Walls broke, wills did not: an update from Haiti

By: Minaz Kerawala, Communications and Public Relations Advisor.

Soon after the earthquake struck, ITECA’s trucks were delivering relief supplies to affected communities.

Hours after a magnitude 7.2 earthquake shook Haiti on August 14, 2021, Development and Peace — Caritas Canada’s partners were rendering emergency aid to the victims. Anticipating the immensity of their need for support, we asked our members and supporters to pitch in.

Your response was brisk and bounteous. You have given over $380,000 on our website and on the Canada Helps platform!

Thank you for your solidarity with the people of Haiti. Your donations are helping alleviate a very bad situation.

Massive destruction, major needs

Haiti’s Civil Protection Directorate reports (available in French only) that the quake has claimed over 2,200 lives, injured more than 12,250 people and destroyed or damaged nearly 130,000 houses. UNICEF also notes that scores of water supply and healthcare facilities and hundreds of schools have been damaged.

The UN Office for the Coordination of Humanitarian Affairs reports that about 800,000 people need vital relief assistance and that there is a heightened risk of another wave of COVID-19 infections. This has prompted the UN to issue an emergency appeal for US $187.3 million.

These numbing numbers measure neither the misery nor the mettle of the people. Prominent Haitian activist and long-time Development and Peace ally Colette Lespinasse wrote that “the people are suffering and desperate for help.” She added, “Despite the palpable pain on people’s faces, I noticed that life is gradually returning to normal.”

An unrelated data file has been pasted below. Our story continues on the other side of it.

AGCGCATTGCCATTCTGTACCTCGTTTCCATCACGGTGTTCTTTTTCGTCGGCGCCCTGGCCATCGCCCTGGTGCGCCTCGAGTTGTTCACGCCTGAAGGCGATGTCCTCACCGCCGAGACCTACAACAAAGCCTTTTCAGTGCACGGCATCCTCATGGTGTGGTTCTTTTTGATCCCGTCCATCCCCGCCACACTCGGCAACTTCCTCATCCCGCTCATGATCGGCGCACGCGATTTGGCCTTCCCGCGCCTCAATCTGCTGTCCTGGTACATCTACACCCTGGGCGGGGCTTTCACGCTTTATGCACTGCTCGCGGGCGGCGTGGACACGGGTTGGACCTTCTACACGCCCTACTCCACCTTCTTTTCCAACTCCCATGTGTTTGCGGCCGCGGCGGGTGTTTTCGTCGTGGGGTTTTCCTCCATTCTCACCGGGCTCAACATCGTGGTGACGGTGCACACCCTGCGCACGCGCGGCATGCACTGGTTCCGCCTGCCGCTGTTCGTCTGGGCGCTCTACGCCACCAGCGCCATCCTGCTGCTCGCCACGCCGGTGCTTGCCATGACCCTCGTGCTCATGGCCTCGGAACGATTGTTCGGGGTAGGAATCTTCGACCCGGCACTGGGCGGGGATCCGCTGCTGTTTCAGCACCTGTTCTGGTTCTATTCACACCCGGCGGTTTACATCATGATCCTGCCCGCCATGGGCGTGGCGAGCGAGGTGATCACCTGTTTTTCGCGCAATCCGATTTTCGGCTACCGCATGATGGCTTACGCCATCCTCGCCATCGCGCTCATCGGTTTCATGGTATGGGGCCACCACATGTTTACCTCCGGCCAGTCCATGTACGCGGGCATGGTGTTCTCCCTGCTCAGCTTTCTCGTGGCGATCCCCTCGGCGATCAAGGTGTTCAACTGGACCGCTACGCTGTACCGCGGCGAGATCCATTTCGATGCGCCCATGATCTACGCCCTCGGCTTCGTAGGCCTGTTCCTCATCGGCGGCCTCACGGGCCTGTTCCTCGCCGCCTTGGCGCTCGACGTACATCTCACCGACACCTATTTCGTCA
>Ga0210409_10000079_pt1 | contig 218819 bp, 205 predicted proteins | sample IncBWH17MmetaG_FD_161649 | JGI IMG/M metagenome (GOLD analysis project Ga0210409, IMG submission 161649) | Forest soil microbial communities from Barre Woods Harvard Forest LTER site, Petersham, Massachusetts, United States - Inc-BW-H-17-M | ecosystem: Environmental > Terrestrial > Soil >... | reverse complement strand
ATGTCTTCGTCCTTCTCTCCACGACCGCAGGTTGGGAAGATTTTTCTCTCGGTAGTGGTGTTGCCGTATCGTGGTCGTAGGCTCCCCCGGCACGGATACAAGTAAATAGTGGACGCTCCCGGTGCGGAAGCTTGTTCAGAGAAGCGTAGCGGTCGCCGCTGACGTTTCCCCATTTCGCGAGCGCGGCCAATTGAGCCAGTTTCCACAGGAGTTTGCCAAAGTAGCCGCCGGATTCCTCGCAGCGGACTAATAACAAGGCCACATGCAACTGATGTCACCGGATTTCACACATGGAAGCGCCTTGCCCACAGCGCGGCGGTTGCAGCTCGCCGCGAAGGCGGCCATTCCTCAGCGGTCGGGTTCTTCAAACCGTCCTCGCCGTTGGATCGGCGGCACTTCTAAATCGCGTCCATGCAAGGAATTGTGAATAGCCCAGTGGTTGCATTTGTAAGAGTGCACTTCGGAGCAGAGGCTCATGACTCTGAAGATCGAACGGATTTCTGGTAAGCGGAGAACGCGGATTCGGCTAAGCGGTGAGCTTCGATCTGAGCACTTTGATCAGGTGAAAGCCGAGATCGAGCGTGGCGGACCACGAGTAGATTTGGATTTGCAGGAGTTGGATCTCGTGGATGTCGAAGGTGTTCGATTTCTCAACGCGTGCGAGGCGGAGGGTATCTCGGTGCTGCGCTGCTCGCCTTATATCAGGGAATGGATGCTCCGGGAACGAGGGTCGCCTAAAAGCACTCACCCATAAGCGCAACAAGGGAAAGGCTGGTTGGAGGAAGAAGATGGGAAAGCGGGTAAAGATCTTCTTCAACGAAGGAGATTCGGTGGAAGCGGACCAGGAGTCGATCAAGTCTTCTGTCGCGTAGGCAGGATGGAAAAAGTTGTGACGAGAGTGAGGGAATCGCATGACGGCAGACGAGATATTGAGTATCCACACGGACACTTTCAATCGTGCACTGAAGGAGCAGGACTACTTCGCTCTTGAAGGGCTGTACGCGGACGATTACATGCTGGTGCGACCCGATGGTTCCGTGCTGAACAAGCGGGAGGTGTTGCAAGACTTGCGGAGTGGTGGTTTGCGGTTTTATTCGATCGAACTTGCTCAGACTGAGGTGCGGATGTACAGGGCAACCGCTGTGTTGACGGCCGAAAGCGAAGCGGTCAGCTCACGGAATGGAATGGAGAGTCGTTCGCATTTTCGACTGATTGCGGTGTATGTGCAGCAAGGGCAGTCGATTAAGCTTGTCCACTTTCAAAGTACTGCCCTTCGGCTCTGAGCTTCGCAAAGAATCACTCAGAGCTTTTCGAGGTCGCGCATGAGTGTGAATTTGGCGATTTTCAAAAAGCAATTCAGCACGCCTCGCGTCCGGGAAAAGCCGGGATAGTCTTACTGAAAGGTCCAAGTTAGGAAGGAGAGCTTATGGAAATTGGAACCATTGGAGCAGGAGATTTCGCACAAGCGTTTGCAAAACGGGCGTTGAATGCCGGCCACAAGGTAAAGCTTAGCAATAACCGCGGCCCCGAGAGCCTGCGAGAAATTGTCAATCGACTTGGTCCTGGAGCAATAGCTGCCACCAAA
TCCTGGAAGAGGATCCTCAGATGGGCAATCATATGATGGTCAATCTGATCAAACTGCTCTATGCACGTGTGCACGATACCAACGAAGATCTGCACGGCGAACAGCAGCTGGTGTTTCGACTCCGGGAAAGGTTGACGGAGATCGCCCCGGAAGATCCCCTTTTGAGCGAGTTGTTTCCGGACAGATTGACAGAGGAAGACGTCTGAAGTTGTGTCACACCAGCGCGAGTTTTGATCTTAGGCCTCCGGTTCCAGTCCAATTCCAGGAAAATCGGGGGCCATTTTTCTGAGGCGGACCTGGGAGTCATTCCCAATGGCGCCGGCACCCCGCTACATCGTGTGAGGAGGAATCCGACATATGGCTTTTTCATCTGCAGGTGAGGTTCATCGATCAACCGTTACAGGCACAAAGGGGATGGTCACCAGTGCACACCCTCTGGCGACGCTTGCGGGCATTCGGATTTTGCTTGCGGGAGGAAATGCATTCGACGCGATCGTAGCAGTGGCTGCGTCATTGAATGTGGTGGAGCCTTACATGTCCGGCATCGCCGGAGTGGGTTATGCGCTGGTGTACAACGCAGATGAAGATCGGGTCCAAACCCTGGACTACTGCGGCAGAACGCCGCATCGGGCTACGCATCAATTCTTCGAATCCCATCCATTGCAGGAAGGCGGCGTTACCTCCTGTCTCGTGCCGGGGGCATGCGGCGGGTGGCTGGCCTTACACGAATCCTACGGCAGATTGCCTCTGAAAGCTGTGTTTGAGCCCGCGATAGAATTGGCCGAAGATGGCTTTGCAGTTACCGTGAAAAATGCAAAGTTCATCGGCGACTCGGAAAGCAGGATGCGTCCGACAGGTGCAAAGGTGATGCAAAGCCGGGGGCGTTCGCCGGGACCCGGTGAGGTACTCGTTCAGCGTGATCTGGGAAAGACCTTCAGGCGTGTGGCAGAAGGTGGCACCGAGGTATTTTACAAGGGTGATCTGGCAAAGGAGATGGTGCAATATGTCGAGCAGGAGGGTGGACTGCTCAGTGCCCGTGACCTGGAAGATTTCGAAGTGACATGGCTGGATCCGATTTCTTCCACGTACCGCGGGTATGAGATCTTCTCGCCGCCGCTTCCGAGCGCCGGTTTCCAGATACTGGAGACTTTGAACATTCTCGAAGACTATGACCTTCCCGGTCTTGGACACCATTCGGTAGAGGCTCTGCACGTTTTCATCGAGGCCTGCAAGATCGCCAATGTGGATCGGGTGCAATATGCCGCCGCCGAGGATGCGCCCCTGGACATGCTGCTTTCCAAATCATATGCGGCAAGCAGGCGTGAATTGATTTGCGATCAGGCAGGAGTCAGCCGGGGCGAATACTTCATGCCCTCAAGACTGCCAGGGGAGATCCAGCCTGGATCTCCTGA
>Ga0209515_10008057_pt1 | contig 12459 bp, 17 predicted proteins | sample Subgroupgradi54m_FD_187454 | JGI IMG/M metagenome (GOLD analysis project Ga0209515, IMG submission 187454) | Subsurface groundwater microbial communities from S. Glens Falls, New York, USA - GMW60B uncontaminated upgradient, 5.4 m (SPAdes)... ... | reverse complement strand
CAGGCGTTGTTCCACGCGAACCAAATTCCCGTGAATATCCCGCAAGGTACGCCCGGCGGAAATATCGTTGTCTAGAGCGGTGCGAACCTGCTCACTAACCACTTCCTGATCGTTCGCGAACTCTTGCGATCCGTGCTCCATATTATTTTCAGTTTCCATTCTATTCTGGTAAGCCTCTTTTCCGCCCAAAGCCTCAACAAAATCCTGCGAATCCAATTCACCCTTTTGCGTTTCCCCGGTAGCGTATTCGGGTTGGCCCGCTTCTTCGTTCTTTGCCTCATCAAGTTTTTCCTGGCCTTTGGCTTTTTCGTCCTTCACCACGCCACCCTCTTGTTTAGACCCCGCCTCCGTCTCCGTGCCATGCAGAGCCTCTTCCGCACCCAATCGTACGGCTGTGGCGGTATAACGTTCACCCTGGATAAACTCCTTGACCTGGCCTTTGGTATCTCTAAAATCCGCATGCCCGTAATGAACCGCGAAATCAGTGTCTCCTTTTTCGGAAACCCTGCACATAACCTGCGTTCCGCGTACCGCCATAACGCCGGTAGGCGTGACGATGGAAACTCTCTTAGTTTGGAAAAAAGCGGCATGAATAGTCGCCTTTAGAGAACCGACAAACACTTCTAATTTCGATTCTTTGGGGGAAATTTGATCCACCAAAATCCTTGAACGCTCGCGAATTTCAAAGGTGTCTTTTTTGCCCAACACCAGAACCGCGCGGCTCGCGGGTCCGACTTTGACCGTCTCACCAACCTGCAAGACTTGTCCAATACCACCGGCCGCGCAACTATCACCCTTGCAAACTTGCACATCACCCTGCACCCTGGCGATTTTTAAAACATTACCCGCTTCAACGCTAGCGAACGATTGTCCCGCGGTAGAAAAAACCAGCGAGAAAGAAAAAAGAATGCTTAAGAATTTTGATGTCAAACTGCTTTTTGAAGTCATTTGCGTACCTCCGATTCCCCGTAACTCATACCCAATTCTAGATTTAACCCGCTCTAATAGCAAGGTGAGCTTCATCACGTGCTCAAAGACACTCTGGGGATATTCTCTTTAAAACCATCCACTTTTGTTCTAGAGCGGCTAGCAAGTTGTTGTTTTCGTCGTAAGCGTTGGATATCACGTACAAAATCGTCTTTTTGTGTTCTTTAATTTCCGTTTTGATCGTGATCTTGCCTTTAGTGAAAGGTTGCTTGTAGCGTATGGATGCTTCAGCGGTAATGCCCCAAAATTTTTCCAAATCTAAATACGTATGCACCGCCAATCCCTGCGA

It is in returning to normal that our partners are providing vital assistance to the Haitian people and government.

Water, shelter and coordination

The Institut de Technologie et d’Animation (ITECA) is providing immediate assistance to 2,000 families in four of the worst-affected communes—Cayes, Cavaillon, Maniche and Saint-Louis-du-Sud. Five-gallon water jars and water purification tablets are being distributed to households that have lost access to potable water.

Responding to locally identified needs, ITECA is also helping the authorities provide emergency shelter by securing and supplying materials such as wooden slats and tarpaulins and redirecting its contingency stock of tools.

ITECA staff, who are helping the Haitian government coordinate relief efforts, showed United Nations officials around in the field on August 24.

Perhaps more importantly, ITECA is also deploying its extensive expertise, deep local knowledge and reputational advantages in helping the authorities and other relief agencies identify needs; reach affected people and areas; manage logistics; and coordinate activities.

Food, health and hygiene

Caritas Haiti is focussing on meeting the nutritional and health needs of some 10,000 people in 1,400 families in the Dioceses of Cayes, Jérémie and Anse-à-Veau/Miragoane. Special efforts will be made to target single-parent and female-led families and households with young children, seniors and/or persons with reduced mobility.

Each family will receive a month’s rations including locally sourced rice, cornmeal, black beans, spaghetti, oil, sugar and iodized salt. Families will also be provided hygiene kits comprising a bucket, toilet paper, diapers, sanitary napkins, toothpaste, toothbrushes, a comb, a hairbrush, soap and detergent.

To help meet people’s basic healthcare needs, Caritas Haiti will also furnish local clinics with 9,800 reusable masks and 15 medication kits, each including antiulcer, blood pressure, diabetes, anti-influenza, anti-anaemia, antiparasitic, antibiotic and analgesic drugs and multivitamins.

Caritas Haiti is providing medications to clinics and dispensaries in three quake-hit dioceses.

Enduring solutions need sustained support

Vital as this work is to the very survival of many, our partners will have to eventually pivot to looking after longer-term concerns like reconstruction, the resumption of agriculture and other economic activities and meeting communities’ educational and psychosocial needs.

They are exceptionally well-placed to do this because they have a proven track record; because they are trusted, informed and supported by their communities; and because they can rely on the sustained backing of the Development and Peace family.

It was because they were built on this triply-reinforced bedrock that, barring a few instances of minor damage, all 25 houses that ITECA had built after Hurricane Matthew in 2016 were found to have survived last month’s earthquake.

to help our partners offer longer-term support to earthquake-hit communities in Haiti.